Basal Forebrain Cholinergic System: A Functional Analysis

  • David Olton
  • Alicja Markowska
  • Mary Lou Voytko
  • Ben Givens
  • Linda Gorman
  • Gary Wenk
Part of the Advances in Experimental Medicine and Biology book series (AEMB, volume 295)


Describing the function of the basal forebrain cholinergic system (BFCS) is complicated by the fact that both anatomical and neurochemical criteria define the system. Ideally, functions would be described for only the cholinergic cells in only this brain area. As will be indicated below, for technical reasons, functional analyses of the BFCS have not often achieved this goal. For example, studies examining the behavioral consequences of lesions in the nucleus basalis magnocellularis (NBM) and medial septal area (MSA), two areas of the BFCS, have often used a neurotoxin such as ibotenic (IBO) acid to produce the lesion. Although IBO clearly destroys many cholinergic cells, it is not specific for just the cholinergic system, and destroys noncholinergic cells also. Determining the extent to which the behavioral consequences of these lesions depend upon the destruction of the cholinergic cells, as compared to the noncholinergic cells, is very difficult. Likewise, measures of sodium dependent high affinity choline uptake (HACU) in the frontal cortex (FC), a projection area for cholinergic cells in the NBM, is complicated by the fact the FC has intrinsic cholinergic neurons.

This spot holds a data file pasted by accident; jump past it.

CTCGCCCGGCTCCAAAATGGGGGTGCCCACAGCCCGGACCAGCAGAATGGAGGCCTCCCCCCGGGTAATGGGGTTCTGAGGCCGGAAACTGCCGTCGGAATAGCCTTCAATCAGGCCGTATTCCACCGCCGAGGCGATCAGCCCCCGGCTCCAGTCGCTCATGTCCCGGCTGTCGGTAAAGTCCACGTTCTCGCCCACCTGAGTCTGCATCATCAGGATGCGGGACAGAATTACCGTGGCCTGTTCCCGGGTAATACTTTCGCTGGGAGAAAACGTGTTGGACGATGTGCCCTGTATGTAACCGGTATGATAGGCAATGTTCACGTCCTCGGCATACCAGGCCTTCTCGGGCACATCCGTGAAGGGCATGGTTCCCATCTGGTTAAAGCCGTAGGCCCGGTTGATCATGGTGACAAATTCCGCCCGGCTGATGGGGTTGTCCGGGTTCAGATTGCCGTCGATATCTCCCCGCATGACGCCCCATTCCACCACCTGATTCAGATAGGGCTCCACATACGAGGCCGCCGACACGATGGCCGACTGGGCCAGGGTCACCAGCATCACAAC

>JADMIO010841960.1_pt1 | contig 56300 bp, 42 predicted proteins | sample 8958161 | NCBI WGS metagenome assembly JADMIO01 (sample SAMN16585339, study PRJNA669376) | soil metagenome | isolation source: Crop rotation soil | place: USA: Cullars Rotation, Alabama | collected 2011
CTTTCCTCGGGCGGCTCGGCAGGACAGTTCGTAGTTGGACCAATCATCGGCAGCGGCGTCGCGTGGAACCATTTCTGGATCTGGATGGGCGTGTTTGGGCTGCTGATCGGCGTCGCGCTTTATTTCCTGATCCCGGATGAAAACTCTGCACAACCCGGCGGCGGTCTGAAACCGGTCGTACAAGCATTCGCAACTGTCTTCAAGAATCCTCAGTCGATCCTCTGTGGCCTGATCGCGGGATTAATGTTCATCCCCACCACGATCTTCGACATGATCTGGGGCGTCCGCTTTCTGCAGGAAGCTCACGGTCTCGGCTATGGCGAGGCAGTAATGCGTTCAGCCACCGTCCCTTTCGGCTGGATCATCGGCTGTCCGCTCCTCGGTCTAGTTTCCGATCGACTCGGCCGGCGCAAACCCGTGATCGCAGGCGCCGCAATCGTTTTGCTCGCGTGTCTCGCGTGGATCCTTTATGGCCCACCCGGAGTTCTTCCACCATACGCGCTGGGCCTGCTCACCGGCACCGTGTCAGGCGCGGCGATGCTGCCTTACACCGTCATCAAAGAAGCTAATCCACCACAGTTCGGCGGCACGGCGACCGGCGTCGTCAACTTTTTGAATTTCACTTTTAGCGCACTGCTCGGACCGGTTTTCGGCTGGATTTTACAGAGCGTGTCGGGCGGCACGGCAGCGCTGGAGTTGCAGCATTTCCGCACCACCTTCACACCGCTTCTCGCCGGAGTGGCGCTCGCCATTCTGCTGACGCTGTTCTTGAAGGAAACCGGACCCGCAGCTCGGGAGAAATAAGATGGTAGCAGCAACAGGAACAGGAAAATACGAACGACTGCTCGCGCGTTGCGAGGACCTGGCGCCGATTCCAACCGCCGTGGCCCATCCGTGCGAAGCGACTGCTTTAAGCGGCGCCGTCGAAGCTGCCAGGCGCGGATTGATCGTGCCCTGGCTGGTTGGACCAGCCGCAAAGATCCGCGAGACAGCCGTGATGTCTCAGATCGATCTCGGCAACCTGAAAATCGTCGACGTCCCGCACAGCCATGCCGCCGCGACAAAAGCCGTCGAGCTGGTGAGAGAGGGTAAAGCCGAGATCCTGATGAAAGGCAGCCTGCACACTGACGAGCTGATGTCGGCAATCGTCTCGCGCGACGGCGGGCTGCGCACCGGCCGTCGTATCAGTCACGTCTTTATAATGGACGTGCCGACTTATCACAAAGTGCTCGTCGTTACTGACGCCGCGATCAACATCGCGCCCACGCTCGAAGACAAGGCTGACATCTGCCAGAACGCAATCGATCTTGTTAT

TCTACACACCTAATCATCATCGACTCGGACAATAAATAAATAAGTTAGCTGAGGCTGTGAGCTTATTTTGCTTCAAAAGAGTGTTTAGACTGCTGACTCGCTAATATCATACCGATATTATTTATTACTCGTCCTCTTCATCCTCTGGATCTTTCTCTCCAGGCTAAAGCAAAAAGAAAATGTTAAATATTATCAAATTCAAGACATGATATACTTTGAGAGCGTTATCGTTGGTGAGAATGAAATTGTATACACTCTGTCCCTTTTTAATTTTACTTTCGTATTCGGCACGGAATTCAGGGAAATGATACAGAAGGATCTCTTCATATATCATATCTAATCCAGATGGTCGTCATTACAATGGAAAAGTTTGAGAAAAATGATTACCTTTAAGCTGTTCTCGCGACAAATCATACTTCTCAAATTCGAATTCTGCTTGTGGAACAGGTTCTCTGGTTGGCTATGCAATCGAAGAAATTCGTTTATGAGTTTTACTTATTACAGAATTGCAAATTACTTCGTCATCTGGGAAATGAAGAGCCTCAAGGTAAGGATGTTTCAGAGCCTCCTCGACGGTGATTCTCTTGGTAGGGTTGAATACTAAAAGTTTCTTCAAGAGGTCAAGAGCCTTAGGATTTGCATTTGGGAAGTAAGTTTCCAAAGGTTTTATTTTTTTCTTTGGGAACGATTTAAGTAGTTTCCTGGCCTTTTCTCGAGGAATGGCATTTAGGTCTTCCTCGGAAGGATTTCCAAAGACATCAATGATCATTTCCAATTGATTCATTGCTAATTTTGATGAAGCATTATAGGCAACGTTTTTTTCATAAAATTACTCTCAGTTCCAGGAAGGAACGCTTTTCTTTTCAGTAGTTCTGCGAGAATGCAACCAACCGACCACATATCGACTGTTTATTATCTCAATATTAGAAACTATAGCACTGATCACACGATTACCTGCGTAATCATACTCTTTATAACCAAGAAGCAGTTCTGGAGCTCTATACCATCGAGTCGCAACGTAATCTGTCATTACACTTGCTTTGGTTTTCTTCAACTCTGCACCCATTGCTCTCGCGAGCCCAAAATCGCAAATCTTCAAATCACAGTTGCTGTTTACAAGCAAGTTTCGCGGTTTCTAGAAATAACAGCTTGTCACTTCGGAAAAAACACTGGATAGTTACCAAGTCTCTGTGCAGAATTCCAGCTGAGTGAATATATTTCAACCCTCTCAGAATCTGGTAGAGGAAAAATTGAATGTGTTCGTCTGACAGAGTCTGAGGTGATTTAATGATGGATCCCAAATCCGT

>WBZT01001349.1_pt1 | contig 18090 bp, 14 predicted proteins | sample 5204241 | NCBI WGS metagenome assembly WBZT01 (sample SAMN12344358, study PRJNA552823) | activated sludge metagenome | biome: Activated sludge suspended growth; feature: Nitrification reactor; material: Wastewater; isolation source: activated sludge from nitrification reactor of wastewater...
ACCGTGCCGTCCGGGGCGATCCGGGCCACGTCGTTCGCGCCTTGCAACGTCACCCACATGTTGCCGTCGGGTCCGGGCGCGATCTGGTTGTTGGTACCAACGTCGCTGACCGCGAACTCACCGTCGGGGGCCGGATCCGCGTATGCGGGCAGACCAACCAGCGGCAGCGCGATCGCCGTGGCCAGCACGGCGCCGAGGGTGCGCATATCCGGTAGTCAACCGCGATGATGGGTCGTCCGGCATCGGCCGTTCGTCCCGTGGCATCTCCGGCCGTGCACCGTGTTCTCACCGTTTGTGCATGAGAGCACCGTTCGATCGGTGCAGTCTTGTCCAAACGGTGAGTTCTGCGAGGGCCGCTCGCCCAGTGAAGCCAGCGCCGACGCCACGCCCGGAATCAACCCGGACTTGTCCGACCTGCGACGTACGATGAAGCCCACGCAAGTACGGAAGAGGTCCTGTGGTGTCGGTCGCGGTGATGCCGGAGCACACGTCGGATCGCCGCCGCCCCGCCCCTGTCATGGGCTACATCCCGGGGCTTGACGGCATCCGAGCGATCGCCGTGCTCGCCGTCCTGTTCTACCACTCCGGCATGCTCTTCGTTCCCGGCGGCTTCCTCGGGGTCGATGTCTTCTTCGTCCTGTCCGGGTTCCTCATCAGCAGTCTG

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Copyright information

© Plenum Press, New York 1991

Authors and Affiliations

  • David Olton
    • 1
  • Alicja Markowska
    • 1
  • Mary Lou Voytko
    • 1
  • Ben Givens
    • 1
  • Linda Gorman
    • 1
  • Gary Wenk
    • 1
  1. 1.Department of PsychologyThe Johns Hopkins UniversityBaltimoreUSA

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